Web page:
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Iraq’s courts sentence more than 300 to death for IS links

103 foreign nationals condemned to death


BAGHDAD: Members of the Russian diplomatic corps attend the trial of two Russian nationals at the Central penal Court in Baghdad. Two Russian women were sentenced to life in prison for belonging to the Islamic State group – the latest in a series of court judgments against jihadists. —AFP

BAGHDAD: Iraqi courts have sentenced to death a total of more than 300 people, including dozens of foreigners, for belonging to the Islamic State group, judicial sources said yesterday. The suspects are being tried by two courts, one near the former jihadist stronghold of Mosul in northern Iraq and another in Baghdad which is dealing notably with foreigners and women. Since January in the capital, 103 foreign nationals have been condemned to death-including six Turks sentenced yesterday-and 185 to life in prison, according to a judicial source. Most of the women sentenced were from Turkey and republics of the former Soviet Union.

In January, an Iraqi court condemned a German woman to death after finding her guilty of belonging to IS while on Tuesday a French woman was sentenced to life in prison. At the court In Tel Keif near Mosul, 212 people have been sentenced to death, 150 to life in prison and 341 to other jails terms, Supreme Judicial Council spokesman Abdel Sattar Bayraqdar said in a statement. “It has been proven that they carried out criminal actions at public hearings conducted in accordance with the law during which the convicts’ rights were guaranteed,” he said. Iraq declared victory in December against IS-also known as ISIS-which at one point controlled a third of the country.

On Monday the justice ministry said 11 people convicted of terrorism-related charges had been executed in Iraq, which according to New York-based Human Rights Watch is the world’s number four executioner. “These executions follow rushed trials of ISIS suspects which are riddled with due process violations, including convictions based solely on confessions which are sometimes extracted by torture,” said HRW senior Iraq researcher Belkis Wille. “Iraq’s mishandling of the ISIS trials not only denies victims real justice, but also risks sending innocent Iraqis to their deaths.”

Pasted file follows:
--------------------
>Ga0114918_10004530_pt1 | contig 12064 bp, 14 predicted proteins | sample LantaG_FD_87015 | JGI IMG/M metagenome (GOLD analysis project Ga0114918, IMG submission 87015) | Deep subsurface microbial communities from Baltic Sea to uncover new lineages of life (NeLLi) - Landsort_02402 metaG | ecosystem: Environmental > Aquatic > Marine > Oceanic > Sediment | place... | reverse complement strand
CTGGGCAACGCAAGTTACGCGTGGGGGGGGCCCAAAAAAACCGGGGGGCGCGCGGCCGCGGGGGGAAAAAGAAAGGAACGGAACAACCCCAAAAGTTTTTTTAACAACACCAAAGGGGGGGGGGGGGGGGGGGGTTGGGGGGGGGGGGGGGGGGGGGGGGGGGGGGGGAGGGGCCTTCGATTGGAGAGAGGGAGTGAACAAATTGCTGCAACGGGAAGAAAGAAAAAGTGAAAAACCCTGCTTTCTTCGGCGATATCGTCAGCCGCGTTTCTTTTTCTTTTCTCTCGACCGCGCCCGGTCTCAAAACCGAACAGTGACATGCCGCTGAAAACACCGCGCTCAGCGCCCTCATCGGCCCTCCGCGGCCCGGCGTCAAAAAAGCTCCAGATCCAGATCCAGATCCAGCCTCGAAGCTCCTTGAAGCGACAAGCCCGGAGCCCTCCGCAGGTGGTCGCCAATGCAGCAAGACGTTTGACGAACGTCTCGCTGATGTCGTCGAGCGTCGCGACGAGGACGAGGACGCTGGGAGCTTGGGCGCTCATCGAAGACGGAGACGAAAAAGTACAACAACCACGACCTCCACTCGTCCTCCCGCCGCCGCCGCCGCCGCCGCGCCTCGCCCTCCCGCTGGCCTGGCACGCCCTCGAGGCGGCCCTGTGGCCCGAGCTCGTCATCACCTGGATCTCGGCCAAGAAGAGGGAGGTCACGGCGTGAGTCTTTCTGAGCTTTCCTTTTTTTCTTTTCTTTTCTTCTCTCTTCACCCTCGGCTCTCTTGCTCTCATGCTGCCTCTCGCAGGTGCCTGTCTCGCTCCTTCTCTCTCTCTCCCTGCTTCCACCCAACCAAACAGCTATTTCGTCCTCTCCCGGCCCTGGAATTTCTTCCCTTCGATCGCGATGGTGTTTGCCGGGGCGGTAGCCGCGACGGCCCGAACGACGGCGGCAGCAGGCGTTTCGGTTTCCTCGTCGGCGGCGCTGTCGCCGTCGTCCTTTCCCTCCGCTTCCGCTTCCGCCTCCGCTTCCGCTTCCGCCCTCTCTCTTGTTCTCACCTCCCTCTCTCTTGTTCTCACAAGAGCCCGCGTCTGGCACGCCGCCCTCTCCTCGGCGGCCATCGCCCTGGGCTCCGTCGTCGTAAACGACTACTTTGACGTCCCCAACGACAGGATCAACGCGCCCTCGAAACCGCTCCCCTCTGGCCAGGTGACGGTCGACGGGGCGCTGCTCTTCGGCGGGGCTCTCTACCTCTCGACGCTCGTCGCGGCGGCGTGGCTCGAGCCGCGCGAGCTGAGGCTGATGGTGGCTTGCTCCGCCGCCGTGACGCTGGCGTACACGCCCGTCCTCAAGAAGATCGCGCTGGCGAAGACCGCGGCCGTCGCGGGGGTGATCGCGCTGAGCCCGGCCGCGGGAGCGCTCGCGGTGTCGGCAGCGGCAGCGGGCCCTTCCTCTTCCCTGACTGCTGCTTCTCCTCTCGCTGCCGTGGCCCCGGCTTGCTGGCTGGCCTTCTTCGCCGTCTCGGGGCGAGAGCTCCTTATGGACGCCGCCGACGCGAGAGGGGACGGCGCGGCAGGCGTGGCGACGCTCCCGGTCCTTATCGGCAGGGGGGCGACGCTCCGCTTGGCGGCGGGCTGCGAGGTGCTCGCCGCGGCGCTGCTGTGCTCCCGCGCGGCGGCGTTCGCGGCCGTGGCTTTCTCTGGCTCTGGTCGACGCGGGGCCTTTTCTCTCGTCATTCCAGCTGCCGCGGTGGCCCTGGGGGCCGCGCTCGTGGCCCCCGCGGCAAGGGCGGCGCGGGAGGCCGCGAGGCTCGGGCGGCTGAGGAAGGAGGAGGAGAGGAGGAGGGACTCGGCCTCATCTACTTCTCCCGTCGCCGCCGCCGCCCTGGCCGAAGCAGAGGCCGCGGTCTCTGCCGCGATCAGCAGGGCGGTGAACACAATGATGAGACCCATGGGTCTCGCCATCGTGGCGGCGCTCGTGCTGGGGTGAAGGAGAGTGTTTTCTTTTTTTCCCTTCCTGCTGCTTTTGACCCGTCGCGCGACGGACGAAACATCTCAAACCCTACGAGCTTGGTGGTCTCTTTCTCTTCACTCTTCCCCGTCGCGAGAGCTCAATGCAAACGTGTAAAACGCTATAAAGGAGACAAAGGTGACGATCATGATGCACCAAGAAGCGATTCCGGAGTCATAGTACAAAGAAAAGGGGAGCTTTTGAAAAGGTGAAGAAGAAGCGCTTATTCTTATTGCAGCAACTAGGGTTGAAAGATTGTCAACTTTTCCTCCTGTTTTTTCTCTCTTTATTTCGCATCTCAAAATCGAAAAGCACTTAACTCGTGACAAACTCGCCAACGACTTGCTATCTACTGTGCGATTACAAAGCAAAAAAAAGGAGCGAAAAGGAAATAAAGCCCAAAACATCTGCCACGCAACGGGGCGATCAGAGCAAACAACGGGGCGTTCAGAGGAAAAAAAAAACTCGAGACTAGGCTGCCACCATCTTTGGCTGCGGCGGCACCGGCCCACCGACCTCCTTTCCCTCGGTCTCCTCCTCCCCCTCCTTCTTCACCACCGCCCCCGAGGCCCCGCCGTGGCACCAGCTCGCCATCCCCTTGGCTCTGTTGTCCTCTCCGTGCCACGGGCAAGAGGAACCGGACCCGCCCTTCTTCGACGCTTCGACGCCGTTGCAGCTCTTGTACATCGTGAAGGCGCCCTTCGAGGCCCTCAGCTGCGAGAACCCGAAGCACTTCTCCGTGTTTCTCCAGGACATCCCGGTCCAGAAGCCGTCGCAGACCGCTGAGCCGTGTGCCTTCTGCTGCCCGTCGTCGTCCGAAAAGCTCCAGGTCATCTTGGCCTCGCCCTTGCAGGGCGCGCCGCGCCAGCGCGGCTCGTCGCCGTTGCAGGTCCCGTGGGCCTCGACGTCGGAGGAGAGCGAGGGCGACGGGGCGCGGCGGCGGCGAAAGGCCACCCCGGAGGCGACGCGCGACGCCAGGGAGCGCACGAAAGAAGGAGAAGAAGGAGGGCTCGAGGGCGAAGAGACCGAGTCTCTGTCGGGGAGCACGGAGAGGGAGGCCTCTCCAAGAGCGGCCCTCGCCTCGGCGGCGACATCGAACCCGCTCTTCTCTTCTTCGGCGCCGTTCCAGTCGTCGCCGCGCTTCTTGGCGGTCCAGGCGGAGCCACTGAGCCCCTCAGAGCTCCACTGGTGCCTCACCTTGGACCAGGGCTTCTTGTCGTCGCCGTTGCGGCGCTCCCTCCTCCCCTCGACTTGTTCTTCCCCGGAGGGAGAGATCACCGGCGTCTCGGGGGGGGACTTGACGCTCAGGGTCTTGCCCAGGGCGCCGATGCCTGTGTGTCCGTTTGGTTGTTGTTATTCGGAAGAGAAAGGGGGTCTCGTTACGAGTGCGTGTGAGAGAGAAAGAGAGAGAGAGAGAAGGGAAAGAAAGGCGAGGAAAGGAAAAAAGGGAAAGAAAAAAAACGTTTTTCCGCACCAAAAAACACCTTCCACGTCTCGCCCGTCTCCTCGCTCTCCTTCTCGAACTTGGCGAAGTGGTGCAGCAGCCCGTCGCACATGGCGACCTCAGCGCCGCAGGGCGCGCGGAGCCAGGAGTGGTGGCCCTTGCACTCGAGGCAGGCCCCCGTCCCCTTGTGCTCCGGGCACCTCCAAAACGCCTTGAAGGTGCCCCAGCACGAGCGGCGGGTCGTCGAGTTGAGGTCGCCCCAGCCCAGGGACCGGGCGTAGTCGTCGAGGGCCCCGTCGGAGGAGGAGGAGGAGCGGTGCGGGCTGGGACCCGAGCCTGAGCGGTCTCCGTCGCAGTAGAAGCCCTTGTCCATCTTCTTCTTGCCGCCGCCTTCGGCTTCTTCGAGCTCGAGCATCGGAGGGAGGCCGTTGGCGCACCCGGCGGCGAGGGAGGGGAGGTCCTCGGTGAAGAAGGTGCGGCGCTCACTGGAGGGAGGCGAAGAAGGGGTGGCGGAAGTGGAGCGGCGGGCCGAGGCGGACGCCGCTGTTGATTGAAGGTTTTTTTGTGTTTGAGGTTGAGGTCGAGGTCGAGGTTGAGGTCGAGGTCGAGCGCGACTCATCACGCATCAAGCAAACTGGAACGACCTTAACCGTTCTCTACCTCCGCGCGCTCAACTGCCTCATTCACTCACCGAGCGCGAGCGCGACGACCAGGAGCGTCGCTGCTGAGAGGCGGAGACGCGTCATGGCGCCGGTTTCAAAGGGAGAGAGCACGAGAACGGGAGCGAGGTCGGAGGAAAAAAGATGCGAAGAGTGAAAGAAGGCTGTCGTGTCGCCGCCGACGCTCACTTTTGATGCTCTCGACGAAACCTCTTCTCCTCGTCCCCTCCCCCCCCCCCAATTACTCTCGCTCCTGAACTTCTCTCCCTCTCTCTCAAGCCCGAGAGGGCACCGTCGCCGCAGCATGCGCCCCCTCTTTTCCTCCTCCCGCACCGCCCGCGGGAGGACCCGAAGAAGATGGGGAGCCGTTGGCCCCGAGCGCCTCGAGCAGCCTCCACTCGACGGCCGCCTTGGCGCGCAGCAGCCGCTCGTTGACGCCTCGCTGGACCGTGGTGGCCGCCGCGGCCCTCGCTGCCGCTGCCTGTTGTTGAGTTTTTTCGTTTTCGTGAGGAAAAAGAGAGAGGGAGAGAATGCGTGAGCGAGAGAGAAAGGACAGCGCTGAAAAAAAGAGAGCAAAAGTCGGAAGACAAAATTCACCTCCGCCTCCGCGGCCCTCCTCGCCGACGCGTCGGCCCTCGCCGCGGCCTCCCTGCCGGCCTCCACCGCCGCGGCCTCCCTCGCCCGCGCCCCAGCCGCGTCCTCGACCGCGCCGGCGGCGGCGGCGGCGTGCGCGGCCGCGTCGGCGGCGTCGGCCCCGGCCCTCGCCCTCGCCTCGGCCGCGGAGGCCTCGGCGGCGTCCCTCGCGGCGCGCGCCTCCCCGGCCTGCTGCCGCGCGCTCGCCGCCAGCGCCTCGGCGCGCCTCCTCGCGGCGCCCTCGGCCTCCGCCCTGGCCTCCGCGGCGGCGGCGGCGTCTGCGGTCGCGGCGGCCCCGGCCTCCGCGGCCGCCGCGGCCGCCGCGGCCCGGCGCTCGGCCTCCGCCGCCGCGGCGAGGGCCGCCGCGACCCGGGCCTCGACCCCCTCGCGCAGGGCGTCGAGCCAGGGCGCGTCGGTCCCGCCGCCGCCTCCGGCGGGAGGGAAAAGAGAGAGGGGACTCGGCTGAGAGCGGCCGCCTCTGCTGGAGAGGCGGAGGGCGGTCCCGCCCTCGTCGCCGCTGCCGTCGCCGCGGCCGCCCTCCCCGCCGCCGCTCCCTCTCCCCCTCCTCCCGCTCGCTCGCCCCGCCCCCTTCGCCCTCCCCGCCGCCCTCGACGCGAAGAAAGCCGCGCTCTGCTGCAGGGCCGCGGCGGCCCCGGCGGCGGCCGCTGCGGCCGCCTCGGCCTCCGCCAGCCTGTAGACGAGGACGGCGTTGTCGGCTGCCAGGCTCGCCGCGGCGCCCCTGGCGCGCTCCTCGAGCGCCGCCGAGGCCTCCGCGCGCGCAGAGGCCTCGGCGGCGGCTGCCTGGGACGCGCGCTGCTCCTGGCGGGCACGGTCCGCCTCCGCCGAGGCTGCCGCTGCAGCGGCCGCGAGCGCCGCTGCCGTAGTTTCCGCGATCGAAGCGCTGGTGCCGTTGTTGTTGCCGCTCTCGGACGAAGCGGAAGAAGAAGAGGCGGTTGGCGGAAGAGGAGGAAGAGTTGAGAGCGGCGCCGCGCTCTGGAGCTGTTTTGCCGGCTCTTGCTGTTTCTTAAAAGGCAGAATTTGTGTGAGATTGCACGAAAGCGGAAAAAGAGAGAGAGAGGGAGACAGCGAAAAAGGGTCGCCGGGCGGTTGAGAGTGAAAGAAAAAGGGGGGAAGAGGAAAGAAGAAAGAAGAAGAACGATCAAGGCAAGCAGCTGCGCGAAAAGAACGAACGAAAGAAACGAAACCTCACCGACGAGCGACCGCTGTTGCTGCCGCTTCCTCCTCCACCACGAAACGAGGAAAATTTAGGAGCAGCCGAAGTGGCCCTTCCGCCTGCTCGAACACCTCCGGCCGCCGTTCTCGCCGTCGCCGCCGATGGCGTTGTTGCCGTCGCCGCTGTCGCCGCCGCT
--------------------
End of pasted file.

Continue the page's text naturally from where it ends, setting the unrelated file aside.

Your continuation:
American ‘IS fighter’
Meanwhile, US government intends to hand over to a third country an American citizen captured in Syria allegedly fighting for the Islamic State group, rather than present him to the US justice system, a court filing showed Tuesday. In the Trump administration’s first decision on how to deal with citizens caught fighting for a designated terror group, the US military plans to turn over the man, a dual US-Saudi citizen born in the United States and now held in Iraq, to an unnamed country as early as late Thursday.

The American Civil Liberties Union, which has been representing the man, known in court documents only as “John Doe”, said it plans to ask the court to block the transfer, arguing that he has not been charged with a crime and has the right to due process under US laws. “The Trump administration has been detaining this American citizen unlawfully for more than seven months, and forcibly rendering him to another country would be an unconscionable violation of his constitutional rights,” said ACLU attorney Jonathan Hafetz. “He should either be charged or freed, not handed over to an unnamed foreign government.”

The notice was made in a sealed two-page filing to the federal district court in Washington DC late Monday. A heavily redacted version of the filing was released Tuesday, saying the government had bowed to the court’s requirement that it give a 72 hour notification before it intends to transfer the detainee. The country he will be transferred to was blacked out in the public document. The government has earlier said it has two countries he could be sent to; one is widely presumed to be Saudi Arabia, the second could be Iraq.

The man is the only known US citizen held as an alleged enemy combatant from the battlefields of Iraq and Syria. On September 14 the Pentagon confirmed that they were holding him, saying he had been fighting for the Islamic State group and surrendered to the allied Syrian Democratic Forces in Syria days earlier. He was moved to Iraq where he has been interrogated by military and FBI investigators. The International Committee of the Red Cross was given access to him, and the ACLU sued to be able to represent him. In subsequent discussions with him, the ACLU says he asserted his habeas corpus rights to be charged under US law or be freed. It’s not clear why the government refuses to hand him over to the US justice system, as other Americans accused of terrorism have been. – Agencies

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